With pure grit and determination, graybeard Lee Westwood birdied his way into golf history Sunday in Abu Dhabi.
Nursing a slim one-shot lead with the finishing hole in front of him and the giant falcon clubhouse staring at him in the distance Westy got tough when the going was exactly that.
A perfect dead-center of the fairway three-wood then a laser iron shot to the green left him with three-putts for victory — he only needed two for a finishing birdie, a 67 and a 19-under par winning total at the Abu Dhabi HSBC Championship.
In case you’ve missed a few of his birthdays, Westwood is now 46-years-old. His mid-section is thicker and there’s a lot of gray sprinkled in his hair and scraggy beard than there was years ago when he once reached No. 1 in the world.
He’ll turn 47 in April.
What Westwood did on Sunday was step up on a pedestal where he is the only man standing. He has now won in four different decades. That’s longevity with a capital “L.”
“It’s nice to come out and prove you’ve still got it,” said Westwood, who will move from 64th in the world rankings all the way up to 29 and that’s something to celebrate as he’s now back in all the majors, Masters included, and jumps into those fat-cat, no-cut WGC events that Tiger Woods so desperately worked to get in two seasons ago.
“It’s been a good week,” said Westwood in a major understatement. He opened with rounds of 69-68, nothing eye-opening on a perfectly-manicured course with no wind on day one and just a hint of a breeze on day two. Westy got it going on Saturday and his 65 moved him into the 54-hole lead at 14-under.
On Sunday, Westwood sprinted out of the blocks with four front-nine birdies that got him to 18-under. It was a super start but he’d need every one of them. Up ahead, birthday boy Tommy Fleetwood, he turned 29 on Sunday, was going bonkers. All Tommy did was throw six birdies on the front nine scorecard to turn up the heat. He then ran off three straight starting at 15 but made the mistake of parring the 18 when there were birdies to be had there. Still, he shot 63 and posted 17-under.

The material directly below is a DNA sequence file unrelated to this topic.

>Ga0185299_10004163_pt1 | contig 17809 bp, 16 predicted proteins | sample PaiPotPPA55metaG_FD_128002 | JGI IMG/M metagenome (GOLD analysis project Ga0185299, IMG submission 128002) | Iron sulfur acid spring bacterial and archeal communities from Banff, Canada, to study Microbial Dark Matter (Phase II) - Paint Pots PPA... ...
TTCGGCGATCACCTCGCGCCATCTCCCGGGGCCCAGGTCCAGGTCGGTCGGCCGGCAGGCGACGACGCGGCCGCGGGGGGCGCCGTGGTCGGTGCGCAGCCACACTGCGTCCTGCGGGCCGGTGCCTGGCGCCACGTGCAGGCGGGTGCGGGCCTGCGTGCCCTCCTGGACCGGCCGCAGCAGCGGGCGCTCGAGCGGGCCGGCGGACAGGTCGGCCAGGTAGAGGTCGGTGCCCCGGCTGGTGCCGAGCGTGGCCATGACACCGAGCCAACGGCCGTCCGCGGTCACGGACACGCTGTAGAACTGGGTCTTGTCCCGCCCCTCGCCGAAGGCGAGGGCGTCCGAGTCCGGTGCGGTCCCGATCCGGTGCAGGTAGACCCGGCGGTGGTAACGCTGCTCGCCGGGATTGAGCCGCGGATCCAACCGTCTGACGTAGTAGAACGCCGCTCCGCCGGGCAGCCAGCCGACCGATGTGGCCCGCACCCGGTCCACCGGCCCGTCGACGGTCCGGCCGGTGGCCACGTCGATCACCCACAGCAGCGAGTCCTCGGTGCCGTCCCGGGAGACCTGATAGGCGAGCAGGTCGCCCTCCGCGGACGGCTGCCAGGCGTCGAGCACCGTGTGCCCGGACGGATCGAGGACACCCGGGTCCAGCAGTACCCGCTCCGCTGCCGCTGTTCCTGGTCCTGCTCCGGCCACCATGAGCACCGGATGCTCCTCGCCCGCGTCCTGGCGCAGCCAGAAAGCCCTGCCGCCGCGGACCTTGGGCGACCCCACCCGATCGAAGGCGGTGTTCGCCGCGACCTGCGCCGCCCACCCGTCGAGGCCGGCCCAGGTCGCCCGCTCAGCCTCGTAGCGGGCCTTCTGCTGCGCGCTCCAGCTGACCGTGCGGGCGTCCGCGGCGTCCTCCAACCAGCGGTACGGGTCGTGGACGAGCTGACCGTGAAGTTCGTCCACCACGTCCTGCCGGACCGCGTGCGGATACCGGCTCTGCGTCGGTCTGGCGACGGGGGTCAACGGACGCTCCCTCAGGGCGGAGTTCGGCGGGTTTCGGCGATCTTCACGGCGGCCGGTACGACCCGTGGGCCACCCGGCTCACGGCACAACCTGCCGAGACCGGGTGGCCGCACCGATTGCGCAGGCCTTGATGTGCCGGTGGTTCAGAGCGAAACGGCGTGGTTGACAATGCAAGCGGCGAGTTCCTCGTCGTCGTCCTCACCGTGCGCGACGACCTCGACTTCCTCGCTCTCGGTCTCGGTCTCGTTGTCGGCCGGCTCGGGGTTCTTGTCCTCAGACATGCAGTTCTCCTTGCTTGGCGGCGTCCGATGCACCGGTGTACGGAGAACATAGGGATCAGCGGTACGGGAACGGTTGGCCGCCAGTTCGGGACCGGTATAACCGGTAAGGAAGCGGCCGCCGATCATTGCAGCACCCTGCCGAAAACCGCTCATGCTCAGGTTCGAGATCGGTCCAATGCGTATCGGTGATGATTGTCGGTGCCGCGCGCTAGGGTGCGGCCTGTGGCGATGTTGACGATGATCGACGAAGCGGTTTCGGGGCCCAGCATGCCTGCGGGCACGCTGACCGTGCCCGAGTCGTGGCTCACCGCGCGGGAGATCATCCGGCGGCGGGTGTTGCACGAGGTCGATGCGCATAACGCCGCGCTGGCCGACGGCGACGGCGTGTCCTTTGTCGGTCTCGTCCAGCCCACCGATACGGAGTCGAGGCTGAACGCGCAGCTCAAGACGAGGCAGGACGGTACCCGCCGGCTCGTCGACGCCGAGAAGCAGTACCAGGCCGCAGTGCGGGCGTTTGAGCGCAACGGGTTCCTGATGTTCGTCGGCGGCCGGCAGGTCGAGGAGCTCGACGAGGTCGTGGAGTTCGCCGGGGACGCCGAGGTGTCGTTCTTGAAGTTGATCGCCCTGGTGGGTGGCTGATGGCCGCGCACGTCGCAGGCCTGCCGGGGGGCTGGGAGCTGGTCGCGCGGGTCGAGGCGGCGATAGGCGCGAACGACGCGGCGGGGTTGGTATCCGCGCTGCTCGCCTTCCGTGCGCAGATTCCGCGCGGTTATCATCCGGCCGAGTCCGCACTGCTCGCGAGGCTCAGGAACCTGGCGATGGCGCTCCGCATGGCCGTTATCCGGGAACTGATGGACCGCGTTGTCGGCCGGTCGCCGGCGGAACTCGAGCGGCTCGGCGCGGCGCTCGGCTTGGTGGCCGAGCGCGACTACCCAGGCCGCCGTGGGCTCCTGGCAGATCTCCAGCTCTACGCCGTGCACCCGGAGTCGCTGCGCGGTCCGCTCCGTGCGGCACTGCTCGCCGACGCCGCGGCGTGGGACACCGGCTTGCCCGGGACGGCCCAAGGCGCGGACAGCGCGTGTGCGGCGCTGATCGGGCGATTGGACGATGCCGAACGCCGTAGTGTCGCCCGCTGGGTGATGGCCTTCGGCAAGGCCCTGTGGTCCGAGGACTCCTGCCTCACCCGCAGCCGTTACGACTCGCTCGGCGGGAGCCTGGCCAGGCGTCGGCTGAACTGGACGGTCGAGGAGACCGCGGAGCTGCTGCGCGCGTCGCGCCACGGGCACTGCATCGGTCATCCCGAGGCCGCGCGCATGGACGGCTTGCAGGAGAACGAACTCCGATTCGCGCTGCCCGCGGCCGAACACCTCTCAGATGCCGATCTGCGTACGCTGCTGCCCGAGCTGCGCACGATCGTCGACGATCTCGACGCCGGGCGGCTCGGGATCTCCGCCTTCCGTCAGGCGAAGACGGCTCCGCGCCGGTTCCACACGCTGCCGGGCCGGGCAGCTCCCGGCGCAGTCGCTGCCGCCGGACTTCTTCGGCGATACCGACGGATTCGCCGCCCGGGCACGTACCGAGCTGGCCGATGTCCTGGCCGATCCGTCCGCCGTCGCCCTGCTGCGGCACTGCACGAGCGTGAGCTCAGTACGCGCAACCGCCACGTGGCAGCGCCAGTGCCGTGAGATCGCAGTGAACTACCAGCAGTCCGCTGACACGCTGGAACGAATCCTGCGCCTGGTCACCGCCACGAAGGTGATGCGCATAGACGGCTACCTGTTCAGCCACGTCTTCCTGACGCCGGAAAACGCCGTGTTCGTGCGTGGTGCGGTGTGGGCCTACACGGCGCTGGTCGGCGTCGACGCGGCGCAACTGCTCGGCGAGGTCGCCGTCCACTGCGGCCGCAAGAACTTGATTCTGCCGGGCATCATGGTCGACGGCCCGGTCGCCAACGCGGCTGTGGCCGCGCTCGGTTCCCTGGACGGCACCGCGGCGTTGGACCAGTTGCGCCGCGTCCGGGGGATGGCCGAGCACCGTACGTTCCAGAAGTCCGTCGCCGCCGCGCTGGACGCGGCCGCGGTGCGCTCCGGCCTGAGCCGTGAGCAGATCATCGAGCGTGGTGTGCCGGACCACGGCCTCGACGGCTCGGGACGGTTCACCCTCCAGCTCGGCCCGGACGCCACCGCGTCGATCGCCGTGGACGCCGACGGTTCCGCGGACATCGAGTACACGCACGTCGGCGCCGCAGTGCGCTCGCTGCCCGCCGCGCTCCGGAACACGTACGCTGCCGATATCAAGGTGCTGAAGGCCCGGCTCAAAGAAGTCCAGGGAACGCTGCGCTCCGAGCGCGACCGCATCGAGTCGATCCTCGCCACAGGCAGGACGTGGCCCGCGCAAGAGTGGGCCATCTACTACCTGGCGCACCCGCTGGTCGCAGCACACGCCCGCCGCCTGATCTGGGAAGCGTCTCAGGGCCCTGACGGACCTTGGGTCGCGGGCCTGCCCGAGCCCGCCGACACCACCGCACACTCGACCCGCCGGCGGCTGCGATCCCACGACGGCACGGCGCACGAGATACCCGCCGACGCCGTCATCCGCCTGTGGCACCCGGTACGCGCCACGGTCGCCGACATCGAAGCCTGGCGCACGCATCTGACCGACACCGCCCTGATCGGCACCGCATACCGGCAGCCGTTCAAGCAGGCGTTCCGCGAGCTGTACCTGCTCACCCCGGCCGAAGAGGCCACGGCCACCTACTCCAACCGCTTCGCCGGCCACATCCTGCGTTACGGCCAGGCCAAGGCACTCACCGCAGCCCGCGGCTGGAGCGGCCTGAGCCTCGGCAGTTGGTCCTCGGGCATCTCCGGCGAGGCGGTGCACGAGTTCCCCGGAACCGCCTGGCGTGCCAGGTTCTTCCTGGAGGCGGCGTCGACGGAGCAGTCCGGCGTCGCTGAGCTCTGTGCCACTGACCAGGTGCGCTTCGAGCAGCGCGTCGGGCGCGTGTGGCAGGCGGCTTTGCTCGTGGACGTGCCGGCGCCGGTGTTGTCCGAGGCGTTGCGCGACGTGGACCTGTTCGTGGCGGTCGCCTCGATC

So did newcomer Victor Perez, who stepped into the limelight last fall with a victory at the Dunhill Links. He shot 63 as well and posted 17-under.
Young Matt Fitzpatrick made it three lying in wait for Westwood. He came out strong but cooled off coming home, only managed one back-nine birdie and that came at 18. He’ll look back and know he should have done better.
Westwood kept his head down, didn’t listen to the Fleetwood, Perez, Fitzpatrick noise. “I wasn’t paying attention to others, I just focused on my game.”
He was very focused and rolling along at 19-under when he pulled his approach to the 16th and ended up missing a 10-footer for par. He called it a “a little slip-up at 16.”
Wins don’t come easy, especially at age 46. He parred 17 then crushed it at 18. His closing birdie got a shot win. It was his 25th on the European Tour, moving him to eighth on the tour’s all-time list of winners.
When they pointed out to him that he’s now in line for a possible spot on the European Ryder Cup team, he just grinned. “I’m not sure I can take that. I’ve played in 10 of them but he said he’d love a shot if it was there for him later this year.
“It gives me a lot of pride to set new sort of targets for everybody,” he said, talking about his four-decade span. “That’s what sport’s about, isn’t it. I’m surprised I’m the first one to do it. But you know, I’ve been out here a long time, this is my 28th season. So yeah, I’d like to add a few more to that. But I think it just shows the level I’ve played at for such a long time, longevity in sport is difficult to achieve.”
All the while, at the end when it was finished, you could see him tearing up. “I bit emotional,” he quickly said.
Emotional? You bet.
“It’s getting harder to win,” Lee admitted. “But I’m thrilled.”